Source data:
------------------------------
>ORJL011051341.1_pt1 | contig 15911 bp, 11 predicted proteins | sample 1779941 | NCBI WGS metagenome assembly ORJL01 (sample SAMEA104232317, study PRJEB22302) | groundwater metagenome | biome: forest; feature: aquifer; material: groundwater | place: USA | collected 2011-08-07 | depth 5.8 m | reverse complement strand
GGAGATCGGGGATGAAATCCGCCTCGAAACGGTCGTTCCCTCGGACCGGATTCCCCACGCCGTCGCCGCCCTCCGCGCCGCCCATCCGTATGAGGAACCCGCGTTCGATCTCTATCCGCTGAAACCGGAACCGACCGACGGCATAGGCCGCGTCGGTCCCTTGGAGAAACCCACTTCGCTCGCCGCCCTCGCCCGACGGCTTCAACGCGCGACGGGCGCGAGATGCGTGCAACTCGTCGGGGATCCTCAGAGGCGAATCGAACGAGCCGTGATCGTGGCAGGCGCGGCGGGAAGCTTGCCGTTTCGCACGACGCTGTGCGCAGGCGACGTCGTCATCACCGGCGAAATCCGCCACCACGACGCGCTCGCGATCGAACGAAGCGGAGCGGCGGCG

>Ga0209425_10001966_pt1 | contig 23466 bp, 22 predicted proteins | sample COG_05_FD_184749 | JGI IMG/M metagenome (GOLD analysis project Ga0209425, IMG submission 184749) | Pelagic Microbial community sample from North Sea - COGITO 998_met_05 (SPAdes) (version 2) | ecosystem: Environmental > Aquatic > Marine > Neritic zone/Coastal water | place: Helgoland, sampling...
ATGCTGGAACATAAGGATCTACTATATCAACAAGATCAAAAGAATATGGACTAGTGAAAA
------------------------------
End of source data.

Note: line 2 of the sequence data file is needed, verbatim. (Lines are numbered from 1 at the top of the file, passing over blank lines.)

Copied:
GGAGATCGGGGATGAAATCCGCCTCGAAACGGTCGTTCCCTCGGACCGGATTCCCCACGCCGTCGCCGCCCTCCGCGCCGCCCATCCGTATGAGGAACCCGCGTTCGATCTCTATCCGCTGAAACCGGAACCGACCGACGGCATAGGCCGCGTCGGTCCCTTGGAGAAACCCACTTCGCTCGCCGCCCTCGCCCGACGGCTTCAACGCGCGACGGGCGCGAGATGCGTGCAACTCGTCGGGGATCCTCAGAGGCGAATCGAACGAGCCGTGATCGTGGCAGGCGCGGCGGGAAGCTTGCCGTTTCGCACGACGCTGTGCGCAGGCGACGTCGTCATCACCGGCGAAATCCGCCACCACGACGCGCTCGCGATCGAACGAAGCGGAGCGGCGGCG